Walking the Line Between Data Protection and Privacy Invasion

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Data privacy is shaping up to be a key concern in 2016. The start of this year saw the adoption of the long-anticipated overhaul of the EU data protection laws, the General Data Protection Regulation (GDPR).

Just a few weeks later, the same issues were marked globally in Data Privacy Day. Hot on its heels came the news of Safe Harbour 2.0 - ‘Privacy Shield’ - the new EU/US agreement on the handling, processing and movement of personal data between the two regions.

A balancing act

High-risk industries such as financial services and healthcare require fully transparency and protection of business-critical data in the borderless enterprise in order to protect the details of the individual citizens whose data they hold. Personally identifiable information (PII) is very valuable in the wrong hands and this data is at its most vulnerable when in transit.

Undoubtedly there is a role for us as citizens to up our security game. Becoming familiar with security features, backing up our data and keeping up with the latest versions of security software, operating systems, apps and web browsers – these are just some of the precautions everyone should take on every device.

When we don’t do these basics, or when we download and hand over personal information through the latest must-have app without being sure of its source, we are quite simply taking a big risk with our own details. While there has been growing awareness of what we should, as consumers, do to secure our data, how can we be assured our data is being appropriately cared when we hand over information to companies?

Gaining trust

By properly respecting the privacy of users/customers, firms can enable their trust. However it’s essential that terms such as “respecting privacy” or “creating trust” are propped up by the right policies, training and technologies. In other words, customer trust needs to be earned. This is a big technical challenge for business leaders, chief privacy officers and IT management because of the rapid growth in data integration.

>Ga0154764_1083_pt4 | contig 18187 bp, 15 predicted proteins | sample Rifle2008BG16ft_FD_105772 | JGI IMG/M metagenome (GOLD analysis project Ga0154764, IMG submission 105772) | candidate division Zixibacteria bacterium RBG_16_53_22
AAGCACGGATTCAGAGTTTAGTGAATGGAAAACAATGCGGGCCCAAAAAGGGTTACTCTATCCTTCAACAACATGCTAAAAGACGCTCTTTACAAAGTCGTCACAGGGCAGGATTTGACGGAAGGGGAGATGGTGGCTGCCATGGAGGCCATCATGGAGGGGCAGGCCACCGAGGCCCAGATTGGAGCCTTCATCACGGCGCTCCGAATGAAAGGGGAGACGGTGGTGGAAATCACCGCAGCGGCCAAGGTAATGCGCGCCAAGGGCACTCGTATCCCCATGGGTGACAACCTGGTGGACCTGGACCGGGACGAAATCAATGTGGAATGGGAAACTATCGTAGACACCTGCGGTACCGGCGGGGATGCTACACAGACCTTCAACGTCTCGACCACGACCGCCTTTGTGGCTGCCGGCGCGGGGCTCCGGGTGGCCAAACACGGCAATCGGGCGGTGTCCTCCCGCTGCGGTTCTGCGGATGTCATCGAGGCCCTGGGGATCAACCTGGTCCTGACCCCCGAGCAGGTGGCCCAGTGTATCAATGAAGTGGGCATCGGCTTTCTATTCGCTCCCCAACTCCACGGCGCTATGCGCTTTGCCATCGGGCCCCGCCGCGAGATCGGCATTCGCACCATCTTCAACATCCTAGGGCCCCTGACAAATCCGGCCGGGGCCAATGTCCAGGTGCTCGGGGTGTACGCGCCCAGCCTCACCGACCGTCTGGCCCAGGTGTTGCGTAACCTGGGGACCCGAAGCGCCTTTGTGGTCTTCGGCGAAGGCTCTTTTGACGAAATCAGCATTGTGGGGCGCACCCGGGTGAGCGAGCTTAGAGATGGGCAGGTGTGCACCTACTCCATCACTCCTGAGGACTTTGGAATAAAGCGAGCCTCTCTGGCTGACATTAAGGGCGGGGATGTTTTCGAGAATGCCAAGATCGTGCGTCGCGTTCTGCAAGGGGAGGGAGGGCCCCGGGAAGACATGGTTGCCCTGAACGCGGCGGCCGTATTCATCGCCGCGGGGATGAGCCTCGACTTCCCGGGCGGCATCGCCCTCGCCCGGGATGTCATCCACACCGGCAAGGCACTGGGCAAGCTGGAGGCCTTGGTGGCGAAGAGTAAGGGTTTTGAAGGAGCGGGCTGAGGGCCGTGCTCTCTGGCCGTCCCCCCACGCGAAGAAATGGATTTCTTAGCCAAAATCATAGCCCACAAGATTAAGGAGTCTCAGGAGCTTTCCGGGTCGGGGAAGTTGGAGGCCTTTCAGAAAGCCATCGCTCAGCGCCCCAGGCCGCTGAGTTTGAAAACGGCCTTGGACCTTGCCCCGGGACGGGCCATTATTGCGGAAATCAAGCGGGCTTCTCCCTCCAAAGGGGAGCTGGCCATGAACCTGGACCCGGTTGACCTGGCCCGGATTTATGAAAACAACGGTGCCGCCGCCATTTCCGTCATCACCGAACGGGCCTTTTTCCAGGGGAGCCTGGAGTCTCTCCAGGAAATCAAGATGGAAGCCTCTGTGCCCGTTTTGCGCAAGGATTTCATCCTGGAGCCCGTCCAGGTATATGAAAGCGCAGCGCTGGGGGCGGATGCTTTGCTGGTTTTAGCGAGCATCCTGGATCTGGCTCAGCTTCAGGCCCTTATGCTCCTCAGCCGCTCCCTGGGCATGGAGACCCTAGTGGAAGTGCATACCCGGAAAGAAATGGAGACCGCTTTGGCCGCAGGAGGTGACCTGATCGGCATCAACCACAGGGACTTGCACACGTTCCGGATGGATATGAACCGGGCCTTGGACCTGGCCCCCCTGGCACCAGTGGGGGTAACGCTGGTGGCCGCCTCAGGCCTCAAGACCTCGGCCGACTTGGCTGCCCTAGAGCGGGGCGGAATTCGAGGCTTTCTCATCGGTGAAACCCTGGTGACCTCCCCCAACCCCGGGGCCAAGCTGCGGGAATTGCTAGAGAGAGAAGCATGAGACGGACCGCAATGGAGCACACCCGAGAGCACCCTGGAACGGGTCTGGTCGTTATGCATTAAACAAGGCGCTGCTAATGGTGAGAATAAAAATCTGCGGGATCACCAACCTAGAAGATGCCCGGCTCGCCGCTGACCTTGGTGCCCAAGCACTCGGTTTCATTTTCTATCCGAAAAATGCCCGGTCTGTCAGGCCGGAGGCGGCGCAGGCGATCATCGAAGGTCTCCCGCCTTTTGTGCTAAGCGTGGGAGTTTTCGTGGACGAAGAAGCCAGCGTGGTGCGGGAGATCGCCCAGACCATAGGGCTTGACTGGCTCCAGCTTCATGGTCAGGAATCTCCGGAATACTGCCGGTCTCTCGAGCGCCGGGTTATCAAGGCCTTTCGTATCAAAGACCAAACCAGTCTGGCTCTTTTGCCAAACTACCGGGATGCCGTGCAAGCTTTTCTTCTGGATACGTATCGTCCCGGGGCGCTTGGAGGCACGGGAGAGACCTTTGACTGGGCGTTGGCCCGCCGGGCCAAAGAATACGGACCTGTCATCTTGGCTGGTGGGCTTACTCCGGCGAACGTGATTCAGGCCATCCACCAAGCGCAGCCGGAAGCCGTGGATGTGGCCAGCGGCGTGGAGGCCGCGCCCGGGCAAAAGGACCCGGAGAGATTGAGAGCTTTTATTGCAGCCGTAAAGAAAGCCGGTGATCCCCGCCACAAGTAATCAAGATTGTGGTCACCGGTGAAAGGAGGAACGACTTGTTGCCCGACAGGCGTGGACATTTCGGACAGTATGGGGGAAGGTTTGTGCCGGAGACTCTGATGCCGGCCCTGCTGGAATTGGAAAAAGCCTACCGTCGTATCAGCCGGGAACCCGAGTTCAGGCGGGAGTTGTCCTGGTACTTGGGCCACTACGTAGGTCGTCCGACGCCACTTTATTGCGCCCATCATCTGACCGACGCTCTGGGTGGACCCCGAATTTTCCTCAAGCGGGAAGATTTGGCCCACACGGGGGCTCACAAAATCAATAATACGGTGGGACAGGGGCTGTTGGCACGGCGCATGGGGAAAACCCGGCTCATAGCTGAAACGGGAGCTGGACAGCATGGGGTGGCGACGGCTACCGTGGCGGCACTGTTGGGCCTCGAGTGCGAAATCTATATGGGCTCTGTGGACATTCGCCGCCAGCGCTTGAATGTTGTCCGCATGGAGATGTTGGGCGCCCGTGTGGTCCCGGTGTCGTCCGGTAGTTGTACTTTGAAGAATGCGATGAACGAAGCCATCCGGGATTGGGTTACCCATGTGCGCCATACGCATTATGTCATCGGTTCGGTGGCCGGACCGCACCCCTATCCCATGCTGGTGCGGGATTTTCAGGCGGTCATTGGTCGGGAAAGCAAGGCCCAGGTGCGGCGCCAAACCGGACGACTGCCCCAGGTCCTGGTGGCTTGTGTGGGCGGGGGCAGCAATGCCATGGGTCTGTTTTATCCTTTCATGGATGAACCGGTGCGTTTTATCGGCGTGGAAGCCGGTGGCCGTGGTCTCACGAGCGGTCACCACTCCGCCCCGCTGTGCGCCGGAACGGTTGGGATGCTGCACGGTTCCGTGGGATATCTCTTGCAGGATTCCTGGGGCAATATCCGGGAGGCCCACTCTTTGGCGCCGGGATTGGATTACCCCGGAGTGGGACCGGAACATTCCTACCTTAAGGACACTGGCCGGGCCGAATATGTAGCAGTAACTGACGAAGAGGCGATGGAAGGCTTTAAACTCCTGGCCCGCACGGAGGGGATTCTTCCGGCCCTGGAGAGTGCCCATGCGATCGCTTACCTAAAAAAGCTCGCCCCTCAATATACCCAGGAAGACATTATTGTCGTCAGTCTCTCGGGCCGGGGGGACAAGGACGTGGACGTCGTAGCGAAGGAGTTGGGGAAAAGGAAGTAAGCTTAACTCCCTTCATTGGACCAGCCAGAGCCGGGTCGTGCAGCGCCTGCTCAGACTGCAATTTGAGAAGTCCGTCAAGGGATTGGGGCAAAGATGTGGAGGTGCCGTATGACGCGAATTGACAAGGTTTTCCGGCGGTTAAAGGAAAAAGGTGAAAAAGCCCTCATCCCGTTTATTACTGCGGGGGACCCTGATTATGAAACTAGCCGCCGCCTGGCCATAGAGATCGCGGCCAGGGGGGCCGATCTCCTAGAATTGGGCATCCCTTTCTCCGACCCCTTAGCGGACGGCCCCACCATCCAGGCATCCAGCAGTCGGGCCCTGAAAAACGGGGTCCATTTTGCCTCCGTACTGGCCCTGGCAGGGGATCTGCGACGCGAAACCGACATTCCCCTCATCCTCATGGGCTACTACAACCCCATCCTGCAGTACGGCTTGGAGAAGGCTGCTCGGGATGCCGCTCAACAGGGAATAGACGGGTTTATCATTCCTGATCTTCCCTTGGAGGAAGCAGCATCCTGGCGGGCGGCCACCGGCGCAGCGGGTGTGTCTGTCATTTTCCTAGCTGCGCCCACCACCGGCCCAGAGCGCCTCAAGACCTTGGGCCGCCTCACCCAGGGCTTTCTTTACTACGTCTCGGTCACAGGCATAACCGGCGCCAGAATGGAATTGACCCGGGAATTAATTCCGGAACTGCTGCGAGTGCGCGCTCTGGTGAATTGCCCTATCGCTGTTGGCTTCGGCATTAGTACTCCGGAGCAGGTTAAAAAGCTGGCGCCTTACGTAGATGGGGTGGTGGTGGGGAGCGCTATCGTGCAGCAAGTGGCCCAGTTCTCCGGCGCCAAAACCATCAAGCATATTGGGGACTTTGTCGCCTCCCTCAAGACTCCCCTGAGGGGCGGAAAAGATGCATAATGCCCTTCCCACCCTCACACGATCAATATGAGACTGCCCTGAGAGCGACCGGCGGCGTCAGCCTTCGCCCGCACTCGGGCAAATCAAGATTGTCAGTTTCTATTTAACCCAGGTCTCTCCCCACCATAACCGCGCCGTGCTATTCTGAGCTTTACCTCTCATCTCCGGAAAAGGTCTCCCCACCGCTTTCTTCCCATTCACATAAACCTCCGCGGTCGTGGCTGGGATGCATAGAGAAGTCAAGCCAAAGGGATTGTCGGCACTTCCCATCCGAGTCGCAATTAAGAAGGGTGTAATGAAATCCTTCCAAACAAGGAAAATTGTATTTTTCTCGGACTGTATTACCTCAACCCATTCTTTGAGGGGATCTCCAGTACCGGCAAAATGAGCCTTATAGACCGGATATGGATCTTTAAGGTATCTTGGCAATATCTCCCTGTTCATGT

Data is shared across the open internet between organisations that hold it and the service providers they interact with, like payment processors, IT subcontractors, insurance companies, government agencies and cloud service providers. In the borderless enterprise, that data needs to be kept safe, no matter where it goes.

Borderless controls

The GDPR and the Safe Harbour pact are both examples of laws designed to protect personal data once it’s out of the hands of the consumer or citizen and in the realm of corporations and public organisations. Meeting data protection regulation in the context of the borderless enterprise means thinking beyond perimeter defense.

The lines are blurred when it comes to defining who is “inside” and who is “outside” the perimeter, with many external service providers being quite legitimately tasked with duties that require them to have credentials akin to those of highly privileged insiders. Encryption is the best means of limiting access to protected data, since only those with the encryption key can read it. But once data is in transit there are other factors to consider, particularly when compliance with GDPR or specific industry legislation is a requirement.

What data protection compliance will mean for businesses

For companies that are starting to grapple with GDPR compliance the message is clear: expect to make significant investments in order to achieve compliance. According to a survey Ipswitch conducted amongst 300 European IT professionals, nearly 70% said they’d need to invest in new technologies or services to help prepare the business for the impact of the GDPR. Those technologies were: encryption tools (62%), analytics and reporting (61%), perimeter security (53%) and file sharing solutions (42%).

Two-thirds of those surveyed said that keeping up to date with changing data protection regulation was a burden on their business. It is clear that compliance for most comes at a price both in terms of technology investment but also in the time taken to train staff. However, when we consider the underlying rationale for that data protection burden is to keep us as citizens safer from unscrupulous cyber-attackers, then I would venture that the benefit of compliance balances out against the cost.

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